Google has settled a pair of copyright infringement suits in a deal that paves the way for a new approach to purchasing and reading books online.
The settlement requires Google to pay $125 million to two plaintiffs, the Authors Guild and the Association of American Publishers. Thereafter, Google is free to digitize books that retain copyright protection but have fallen out of print, a practice it began in 2004. Google has digitized more than 7 million books so far.
Until now, the search giant had made available only snippets of text from these books unless the copyright holder gave Google permission to display more. Going forward, Google will display 20% of the digitized books at no charge, but it will charge a fee to individuals who wish to continue reading.
Google will also offer subscriptions to university libraries and other organizations that can in turn share their digital collections as they see fit. Public libraries will receive free access to Google’s digital library.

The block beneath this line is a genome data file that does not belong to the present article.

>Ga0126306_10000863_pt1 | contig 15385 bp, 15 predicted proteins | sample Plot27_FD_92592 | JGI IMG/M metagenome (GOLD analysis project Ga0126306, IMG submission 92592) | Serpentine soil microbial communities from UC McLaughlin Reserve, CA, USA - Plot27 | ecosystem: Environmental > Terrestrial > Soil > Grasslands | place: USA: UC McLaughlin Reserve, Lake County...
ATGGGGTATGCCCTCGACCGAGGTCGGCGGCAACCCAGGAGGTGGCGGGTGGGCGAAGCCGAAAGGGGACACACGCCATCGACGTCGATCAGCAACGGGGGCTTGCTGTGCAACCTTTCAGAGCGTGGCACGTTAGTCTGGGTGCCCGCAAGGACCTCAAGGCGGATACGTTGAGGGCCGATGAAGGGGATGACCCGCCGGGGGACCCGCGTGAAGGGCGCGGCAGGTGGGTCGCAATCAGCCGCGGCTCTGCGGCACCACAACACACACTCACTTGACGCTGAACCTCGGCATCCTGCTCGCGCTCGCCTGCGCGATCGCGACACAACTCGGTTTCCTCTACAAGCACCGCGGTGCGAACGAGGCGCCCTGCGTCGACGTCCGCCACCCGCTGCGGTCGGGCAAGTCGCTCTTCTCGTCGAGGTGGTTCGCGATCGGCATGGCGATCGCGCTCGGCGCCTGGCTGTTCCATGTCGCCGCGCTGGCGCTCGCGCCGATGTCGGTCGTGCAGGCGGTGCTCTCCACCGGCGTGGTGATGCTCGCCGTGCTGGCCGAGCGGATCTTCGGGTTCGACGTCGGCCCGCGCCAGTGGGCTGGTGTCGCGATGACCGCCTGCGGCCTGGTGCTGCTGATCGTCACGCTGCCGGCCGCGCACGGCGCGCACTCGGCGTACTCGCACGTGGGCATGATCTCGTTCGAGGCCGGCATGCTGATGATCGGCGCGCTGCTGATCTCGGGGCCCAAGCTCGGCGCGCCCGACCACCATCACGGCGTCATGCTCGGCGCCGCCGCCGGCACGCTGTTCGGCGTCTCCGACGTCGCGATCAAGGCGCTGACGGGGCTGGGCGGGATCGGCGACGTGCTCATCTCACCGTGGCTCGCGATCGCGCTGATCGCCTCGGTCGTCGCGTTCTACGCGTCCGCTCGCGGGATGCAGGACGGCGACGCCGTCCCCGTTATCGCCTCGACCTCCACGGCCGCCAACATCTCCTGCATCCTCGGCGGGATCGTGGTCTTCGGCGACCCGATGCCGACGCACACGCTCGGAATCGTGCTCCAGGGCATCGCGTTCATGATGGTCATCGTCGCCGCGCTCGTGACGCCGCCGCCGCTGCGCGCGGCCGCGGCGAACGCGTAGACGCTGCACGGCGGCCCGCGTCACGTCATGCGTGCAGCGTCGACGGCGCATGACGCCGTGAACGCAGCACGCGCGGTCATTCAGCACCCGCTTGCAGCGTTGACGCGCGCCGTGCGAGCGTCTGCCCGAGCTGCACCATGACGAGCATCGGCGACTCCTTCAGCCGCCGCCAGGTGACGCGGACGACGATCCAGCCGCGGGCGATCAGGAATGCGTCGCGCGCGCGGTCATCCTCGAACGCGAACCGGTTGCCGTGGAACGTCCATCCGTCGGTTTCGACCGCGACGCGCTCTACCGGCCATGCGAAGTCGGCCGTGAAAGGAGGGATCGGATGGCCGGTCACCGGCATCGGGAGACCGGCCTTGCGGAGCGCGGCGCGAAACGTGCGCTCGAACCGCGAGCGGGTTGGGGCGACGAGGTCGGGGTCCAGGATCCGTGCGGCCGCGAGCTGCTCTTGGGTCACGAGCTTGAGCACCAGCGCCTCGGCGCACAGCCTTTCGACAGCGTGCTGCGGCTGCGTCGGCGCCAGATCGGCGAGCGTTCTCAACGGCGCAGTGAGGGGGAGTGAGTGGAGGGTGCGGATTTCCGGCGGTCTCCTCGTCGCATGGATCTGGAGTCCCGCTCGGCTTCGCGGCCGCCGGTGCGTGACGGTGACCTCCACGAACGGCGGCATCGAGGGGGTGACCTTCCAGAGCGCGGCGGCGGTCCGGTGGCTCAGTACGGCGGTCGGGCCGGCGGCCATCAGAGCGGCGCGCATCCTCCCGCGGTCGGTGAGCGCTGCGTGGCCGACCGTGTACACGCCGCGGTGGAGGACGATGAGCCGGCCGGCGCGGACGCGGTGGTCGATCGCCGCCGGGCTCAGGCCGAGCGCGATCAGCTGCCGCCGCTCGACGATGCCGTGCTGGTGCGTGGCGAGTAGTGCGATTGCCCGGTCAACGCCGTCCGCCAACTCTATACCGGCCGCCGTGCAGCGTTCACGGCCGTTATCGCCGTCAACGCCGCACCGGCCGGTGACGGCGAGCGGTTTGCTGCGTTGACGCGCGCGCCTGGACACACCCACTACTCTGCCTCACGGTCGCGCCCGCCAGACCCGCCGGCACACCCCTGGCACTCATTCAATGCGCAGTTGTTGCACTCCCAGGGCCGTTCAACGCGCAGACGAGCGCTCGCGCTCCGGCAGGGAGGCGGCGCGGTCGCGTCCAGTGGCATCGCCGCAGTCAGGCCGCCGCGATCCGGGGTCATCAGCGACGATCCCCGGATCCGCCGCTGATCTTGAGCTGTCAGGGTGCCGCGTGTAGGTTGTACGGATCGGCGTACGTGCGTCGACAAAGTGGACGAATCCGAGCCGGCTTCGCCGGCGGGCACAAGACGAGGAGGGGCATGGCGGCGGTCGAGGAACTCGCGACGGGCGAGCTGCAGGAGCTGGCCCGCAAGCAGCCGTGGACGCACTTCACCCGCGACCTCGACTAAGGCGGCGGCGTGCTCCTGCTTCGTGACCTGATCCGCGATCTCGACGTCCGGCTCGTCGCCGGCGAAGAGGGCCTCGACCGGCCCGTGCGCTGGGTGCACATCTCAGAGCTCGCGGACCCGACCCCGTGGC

Google will pocket 37% of the revenues from this endeavor, and distribute the remainder to a Book Rights Registry which will compensate book authors and publishers. Any ad revenues generated from Google’s book sales business will be shared using the same formula.
The settlement still requires approval by a US District Court. This is expected by spring, 2009.
James Gleick, a board member of the Author’s Guild who had popularized Chaos Theory and the Butterfly Effect in the late 1980s, saw the settlement as a win for everybody. “This huge body of books that were effectively lost to the marketplace is being rescued,” he told the New York Times.